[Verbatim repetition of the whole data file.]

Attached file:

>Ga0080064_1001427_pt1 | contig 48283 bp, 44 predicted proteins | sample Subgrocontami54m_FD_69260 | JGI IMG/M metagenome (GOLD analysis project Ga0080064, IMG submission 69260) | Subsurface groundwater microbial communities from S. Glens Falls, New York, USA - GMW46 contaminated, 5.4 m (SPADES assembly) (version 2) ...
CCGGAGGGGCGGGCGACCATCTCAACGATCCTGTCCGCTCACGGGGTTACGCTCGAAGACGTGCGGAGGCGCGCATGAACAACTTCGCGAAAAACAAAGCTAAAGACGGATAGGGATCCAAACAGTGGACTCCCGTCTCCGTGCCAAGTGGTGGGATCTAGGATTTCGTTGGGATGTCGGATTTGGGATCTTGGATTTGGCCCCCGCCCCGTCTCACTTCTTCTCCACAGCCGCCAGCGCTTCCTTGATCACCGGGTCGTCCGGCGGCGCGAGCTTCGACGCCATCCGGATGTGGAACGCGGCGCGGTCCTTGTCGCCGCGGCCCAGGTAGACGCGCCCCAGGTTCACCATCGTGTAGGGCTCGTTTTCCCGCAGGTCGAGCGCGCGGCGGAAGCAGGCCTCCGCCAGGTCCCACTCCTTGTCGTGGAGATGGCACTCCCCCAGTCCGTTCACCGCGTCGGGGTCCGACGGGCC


>Ga0080064_1001427_pt1 | contig 48283 bp, 44 predicted proteins | sample Subgrocontami54m_FD_69260 | JGI IMG/M metagenome (GOLD analysis project Ga0080064, IMG submission 69260) | Subsurface groundwater microbial communities from S. Glens Falls, New York, USA - GMW46 contaminated, 5.4 m (SPADES assembly) (version 2) ...
CCGGAGGGGCGGGCGACCATCTCAACGATCCTGTCCGCTCACGGGGTTACGCTCGAAGACGTGCGGAGGCGCGCATGAACAACTTCGCGAAAAACAAAGCTAAAGACGGATAGGGATCCAAACAGTGGACTCCCGTCTCCGTGCCAAGTGGTGGGATCTAGGATTTCGTTGGGATGTCGGATTTGGGATCTTGGATTTGGCCCCCGCCCCGTCTCACTTCTTCTCCACAGCCGCCAGCGCTTCCTTGATCACCGGGTCGTCCGGCGGCGCGAGCTTCGACGCCATCCGGATGTGGAACGCGGCGCGGTCCTTGTCGCCGCGGCCCAGGTAGACGCGCCCCAGGTTCACCATCGTGTAGGGCTCGTTTTCCCGCAGGTCGAGCGCGCGGCGGAAGCAGGCCTCCGCCAGGTCCCACTCCTTGTCGTGGAGATGGCACTCCCCCAGTCCGTTCACCGCGTCGGGGTCCGACGGGCC